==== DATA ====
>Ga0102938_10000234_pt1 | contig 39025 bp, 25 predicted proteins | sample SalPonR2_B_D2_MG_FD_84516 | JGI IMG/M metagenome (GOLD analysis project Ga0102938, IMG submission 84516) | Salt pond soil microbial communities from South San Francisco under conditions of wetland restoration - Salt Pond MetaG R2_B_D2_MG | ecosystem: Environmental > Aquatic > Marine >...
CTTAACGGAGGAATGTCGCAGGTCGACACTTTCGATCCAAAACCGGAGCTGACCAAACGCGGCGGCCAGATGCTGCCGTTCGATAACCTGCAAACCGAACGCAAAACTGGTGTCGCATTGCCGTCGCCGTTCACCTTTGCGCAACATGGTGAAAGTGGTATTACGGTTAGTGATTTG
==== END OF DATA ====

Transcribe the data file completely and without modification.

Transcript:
>Ga0102938_10000234_pt1 | contig 39025 bp, 25 predicted proteins | sample SalPonR2_B_D2_MG_FD_84516 | JGI IMG/M metagenome (GOLD analysis project Ga0102938, IMG submission 84516) | Salt pond soil microbial communities from South San Francisco under conditions of wetland restoration - Salt Pond MetaG R2_B_D2_MG | ecosystem: Environmental > Aquatic > Marine >...
CTTAACGGAGGAATGTCGCAGGTCGACACTTTCGATCCAAAACCGGAGCTGACCAAACGCGGCGGCCAGATGCTGCCGTTCGATAACCTGCAAACCGAACGCAAAACTGGTGTCGCATTGCCGTCGCCGTTCACCTTTGCGCAACATGGTGAAAGTGGTATTACGGTTAGTGATTTG